External Affairs

Stop “War Hysteria” and Start Dialogue: Civil Society Groups Tell India and Pakistan

Human rights activists and journalists from across the sub-continent have asked both countries to “de-escalate” tensions and begin a dialogue.

India and Pakistan's flags. Credit: Reuters

India and Pakistan’s flags. Credit: Reuters

 

New Delhi: South Asian human rights activists and journalists have expressed concern at the rising “war hysteria” in India and Pakistan and have called on both countries to engage in dialogue.

The two countries have been engaged in an escalating verbal spat since the current round of unrest began in Kashmir earlier this year.  The situation turned worse after militants attacked the Indian army’s brigade headquarters in Uri, leaving 18 soldiers dead.

On Thursday morning, India retaliated by conducting surgical strikes against terror launch pads in Pakistan’s territory, killing several terrorists. Pakistan summarily dismissed Indian claims, claiming there were no surgical strikes conducted in its territory but that heavy cross border firing resulted in the deaths of  two Pakistani soldiers. Meanwhile, an Indian soldier ‘strayed’ into Pakistani territory on the same day, but Islamabad is yet to officially acknowledge his presence.

The SAARC summit, which was scheduled to be held in Islamabad between November 9 and 10, has been one of the diplomatic casualties of the rising  bilateral tension. After India, Afghanistan, Bangladesh, Bhutan and Sri Lanka pulled out of the summit claiming that the environment was “not conducive” for the meeting, the host country Pakistan decided to postpone it indefinitely.

South Asians for Human Rights (SAHR), a Colombo-based regional human rights body, noted that SAARC, as the only state level body in the region, has been “instrumental” in developing cooperation amongst member states especially in trade and culture.

“Therefore, SAHR would like to call upon the SAARC member states to recognise the importance of SAARC for fostering cooperation among member states,” said a statement issued by the organisation on Friday.

Stressing the need for cooperation to maintain regional peace and harmony, SAHR urged “India and Pakistan to engage in dialogue and also ensure that SAARC is not weakened by their actions”.

South Asian Women in Media (SAWM), a body of women journalists from SAARC member states, also appealed to India and Pakistan to “de-escalate” tensions and “immediately begin the process of diplomatic engagement through dialogue to address their respective concerns”. The group emphasised that Kashmiris should also be included in this process.

SAWM also condemned the “escalating war hysteria in Pakistan and India, and all kinds of violence in word and deed” and demanded that governments and politicians “play a responsible role”.

“We also urge our colleagues in the media to play their role as responsible journalists and work towards de-escalating rather than fanning tensions,” said the statement.

At the same time, SAWM expressed support for the “sane voices in both countries, including our colleagues in the media who are trying to shape a sensible narrative that rejects outright war and adheres to factual reporting rather than regurgitating militarised discourse”.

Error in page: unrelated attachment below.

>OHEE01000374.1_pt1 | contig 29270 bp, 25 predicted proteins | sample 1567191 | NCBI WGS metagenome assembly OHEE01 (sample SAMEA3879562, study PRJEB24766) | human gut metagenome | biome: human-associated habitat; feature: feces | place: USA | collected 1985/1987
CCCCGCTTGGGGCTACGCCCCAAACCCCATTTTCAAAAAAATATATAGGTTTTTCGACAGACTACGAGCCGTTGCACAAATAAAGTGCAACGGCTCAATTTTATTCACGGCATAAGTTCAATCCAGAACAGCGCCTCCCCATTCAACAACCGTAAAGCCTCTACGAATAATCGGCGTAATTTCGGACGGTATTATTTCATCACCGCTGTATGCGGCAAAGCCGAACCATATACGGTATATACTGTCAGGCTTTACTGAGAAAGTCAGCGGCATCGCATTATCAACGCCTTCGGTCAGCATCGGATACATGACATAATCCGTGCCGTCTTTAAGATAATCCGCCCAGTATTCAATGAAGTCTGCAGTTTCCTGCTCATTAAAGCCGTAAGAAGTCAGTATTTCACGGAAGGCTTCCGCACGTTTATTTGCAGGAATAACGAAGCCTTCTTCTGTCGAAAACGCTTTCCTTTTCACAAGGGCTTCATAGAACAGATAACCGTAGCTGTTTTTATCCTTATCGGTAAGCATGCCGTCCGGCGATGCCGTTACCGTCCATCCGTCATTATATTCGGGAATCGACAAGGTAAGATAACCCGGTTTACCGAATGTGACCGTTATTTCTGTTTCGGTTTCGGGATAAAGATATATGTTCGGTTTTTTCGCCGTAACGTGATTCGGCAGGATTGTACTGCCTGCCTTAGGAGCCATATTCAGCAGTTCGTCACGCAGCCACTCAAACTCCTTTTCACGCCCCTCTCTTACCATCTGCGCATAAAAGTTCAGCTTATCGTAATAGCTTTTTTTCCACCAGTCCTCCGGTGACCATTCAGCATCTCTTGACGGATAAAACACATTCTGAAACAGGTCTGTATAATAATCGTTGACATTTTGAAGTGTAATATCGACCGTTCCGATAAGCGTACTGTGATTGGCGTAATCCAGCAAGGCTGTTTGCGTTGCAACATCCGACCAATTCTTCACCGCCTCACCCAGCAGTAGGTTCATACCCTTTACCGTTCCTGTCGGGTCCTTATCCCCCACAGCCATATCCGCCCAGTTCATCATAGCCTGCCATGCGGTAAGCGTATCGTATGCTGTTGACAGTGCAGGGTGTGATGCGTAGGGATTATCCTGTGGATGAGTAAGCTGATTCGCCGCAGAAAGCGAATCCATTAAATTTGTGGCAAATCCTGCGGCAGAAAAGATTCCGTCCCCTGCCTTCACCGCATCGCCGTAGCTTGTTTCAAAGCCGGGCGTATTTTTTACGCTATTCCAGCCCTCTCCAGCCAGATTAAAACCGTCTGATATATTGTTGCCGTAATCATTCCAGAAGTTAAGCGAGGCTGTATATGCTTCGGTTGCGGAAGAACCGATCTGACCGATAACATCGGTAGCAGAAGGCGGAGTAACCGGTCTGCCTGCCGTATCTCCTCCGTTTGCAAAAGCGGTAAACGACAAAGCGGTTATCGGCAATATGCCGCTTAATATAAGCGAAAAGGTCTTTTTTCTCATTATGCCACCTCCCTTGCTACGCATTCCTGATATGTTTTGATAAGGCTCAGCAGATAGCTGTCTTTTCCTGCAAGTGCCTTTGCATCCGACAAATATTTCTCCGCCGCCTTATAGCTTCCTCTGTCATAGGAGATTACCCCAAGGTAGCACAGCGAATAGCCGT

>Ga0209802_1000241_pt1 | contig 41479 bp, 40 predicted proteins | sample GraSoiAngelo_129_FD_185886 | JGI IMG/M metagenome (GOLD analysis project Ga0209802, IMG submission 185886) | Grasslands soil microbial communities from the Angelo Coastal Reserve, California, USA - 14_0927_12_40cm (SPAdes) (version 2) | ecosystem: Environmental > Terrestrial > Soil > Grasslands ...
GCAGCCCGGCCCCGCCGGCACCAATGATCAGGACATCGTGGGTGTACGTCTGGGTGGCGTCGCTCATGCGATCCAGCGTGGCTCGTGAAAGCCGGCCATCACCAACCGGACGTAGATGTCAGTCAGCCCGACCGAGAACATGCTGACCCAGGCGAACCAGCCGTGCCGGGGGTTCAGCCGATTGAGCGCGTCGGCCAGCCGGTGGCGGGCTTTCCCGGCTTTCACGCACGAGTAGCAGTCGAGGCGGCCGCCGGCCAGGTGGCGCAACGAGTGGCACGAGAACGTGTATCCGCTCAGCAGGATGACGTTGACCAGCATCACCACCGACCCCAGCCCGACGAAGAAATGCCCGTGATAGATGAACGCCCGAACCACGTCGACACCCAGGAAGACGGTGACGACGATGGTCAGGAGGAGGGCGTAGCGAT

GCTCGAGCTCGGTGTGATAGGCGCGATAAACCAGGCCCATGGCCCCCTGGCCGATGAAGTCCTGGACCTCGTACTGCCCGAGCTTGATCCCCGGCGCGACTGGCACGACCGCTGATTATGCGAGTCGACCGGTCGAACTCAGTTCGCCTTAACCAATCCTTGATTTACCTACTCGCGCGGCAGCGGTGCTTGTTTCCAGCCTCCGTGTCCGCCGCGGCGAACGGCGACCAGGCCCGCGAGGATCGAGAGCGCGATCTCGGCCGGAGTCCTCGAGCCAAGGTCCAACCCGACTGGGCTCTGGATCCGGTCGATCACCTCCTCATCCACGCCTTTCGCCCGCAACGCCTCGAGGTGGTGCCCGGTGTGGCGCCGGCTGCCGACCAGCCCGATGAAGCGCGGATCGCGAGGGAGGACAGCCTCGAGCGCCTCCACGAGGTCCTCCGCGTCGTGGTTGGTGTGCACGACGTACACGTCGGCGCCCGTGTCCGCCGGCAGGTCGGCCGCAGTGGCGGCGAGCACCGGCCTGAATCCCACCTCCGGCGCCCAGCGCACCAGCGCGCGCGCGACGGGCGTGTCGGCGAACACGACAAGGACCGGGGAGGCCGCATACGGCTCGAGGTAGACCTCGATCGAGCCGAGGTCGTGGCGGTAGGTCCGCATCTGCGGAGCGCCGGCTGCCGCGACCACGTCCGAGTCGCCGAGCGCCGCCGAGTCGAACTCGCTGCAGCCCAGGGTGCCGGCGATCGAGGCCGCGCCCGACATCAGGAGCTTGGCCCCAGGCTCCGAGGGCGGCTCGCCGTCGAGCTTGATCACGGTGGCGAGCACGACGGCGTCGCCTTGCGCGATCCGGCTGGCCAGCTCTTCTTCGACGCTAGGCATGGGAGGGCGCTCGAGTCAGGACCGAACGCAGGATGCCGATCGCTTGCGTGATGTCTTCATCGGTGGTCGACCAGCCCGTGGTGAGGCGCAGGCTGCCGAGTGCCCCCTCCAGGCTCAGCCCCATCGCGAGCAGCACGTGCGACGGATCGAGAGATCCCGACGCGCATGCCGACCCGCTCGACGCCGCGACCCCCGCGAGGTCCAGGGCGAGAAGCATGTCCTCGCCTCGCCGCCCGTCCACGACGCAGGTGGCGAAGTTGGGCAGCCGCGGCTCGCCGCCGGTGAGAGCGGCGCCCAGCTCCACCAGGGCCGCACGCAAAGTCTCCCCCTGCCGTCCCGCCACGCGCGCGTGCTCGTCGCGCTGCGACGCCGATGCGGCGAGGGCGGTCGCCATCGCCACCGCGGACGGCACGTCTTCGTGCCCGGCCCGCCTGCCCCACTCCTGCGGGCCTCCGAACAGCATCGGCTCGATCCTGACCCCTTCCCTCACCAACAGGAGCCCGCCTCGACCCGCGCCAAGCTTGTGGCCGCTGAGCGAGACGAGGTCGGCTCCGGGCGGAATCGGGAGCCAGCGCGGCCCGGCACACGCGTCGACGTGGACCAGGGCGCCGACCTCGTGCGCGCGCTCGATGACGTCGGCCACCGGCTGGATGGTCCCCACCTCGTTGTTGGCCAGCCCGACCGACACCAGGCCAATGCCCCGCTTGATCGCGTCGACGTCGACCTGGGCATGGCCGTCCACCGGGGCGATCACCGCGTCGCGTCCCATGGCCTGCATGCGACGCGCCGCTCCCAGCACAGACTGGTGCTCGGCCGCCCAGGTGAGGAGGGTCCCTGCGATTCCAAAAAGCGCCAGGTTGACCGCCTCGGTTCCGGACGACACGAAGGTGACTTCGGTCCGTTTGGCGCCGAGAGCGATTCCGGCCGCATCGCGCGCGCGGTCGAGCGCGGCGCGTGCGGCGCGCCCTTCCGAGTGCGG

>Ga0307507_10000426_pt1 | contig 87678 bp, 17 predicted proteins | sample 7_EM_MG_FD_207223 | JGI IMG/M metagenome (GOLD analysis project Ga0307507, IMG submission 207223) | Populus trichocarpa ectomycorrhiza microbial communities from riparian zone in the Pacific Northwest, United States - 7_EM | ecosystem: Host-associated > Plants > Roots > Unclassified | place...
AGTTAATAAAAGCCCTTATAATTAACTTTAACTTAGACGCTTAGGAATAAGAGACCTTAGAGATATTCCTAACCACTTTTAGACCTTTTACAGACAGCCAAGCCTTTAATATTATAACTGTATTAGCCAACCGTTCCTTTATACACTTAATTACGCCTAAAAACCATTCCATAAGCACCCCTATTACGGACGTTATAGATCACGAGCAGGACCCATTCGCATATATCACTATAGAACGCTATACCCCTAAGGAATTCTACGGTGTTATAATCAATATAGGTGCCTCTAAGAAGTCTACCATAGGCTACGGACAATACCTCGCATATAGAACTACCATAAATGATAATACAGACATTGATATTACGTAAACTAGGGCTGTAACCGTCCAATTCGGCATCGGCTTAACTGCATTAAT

The journalists who signed include Jyoti Malhotra (freelance journalist and president SAWM India), Marvi Sirmed, op-ed writer for Pakistan Today, Nirupama Subramanian, The Indian Express, Beena Sarwar, editor, Aman ki Asha, Pakistan, Tanzeela Mazhar, Pakistan Television, Muslim Jan, editor at media department, University of Kashmir, Mannika Chopra, independent journalist, New Delhi, Bachi Karkaria, columnist, Times of India, Arfa Khanum, Rajya Sabha TV, Farah Zia, editor, The News on Sunday, Pakistan, Syeda Afshana, media department, University of Kashmir, Sevanti Ninan, The Hoot, New Delhi, Najiba Ayubi. Killid Group Afghanistan, Dilrukshi Handunnetti, consultant editor, Weekend and Daily Express, Colombo, Sri Lanka, Anita Katyal, freelance journalist, New Delhi, Nivedita Jha, freelance journalist, vice president, SAWM India, Patna, Teresa Rehman, managing editor, Thumbprint, Guwahati, Nasim Zehra, Islamabad, Shuma Raha, New Delhi, Ramya Kannan, The Hindu, Chennai, Madhumita Datta, Ebela, Kolkata, Kalpana Sharma, Mumbai, Neena Gopal, Deccan Chronicle/The Asian Age, Bangalore, Uma Sudhir, NDTV, Hyderabad, Sarada Lahangir, Kalinga TV, Bhubaneswar, India, Mehmal Sarfraz, Pakistan, Saroj Razdan, Srinagar, Ammu Joseph, Bangalore, Shruti Ganapatye, The Asian Age, Mumbai, Anuradha Bhasin, executive editor, Kashmir Times, Saroj Nagi, New Delhi, Maya Mirchandani, NDTV, Munizae Jahangir, Aaj TV, Islamabad, and Swati Bhattacharjee, Ananda Bazar Patrika and general secretary SAWM India, Kolkata.

  • Anjan Basu

    Some voices of sanity, at last! But for such voices to be heard above the cacophony of the sundry champions of war of all descriptions, the media need to start doing their duty once again. That duty consists in reporting events without embellishments and ideological slants, and in actively analysing, for the benefit of readers/ viewers, the pros and cons of the different political/diplomatic/military options that India and Pakistan realistically have today. Being hyper-patriotic is not the media’s job — it is nobody’s job really, but least of all the media’s. Let us hope ‘mainstream’ media remembers this fundamental commitment they have to their profession and stops the deviant behaviour that has been so much in evidence these past few days.

  • vaideeswaran

    Let them first condemn the activities of the terrorists and the help they receive from the Pakistani army and the helplessness of the government.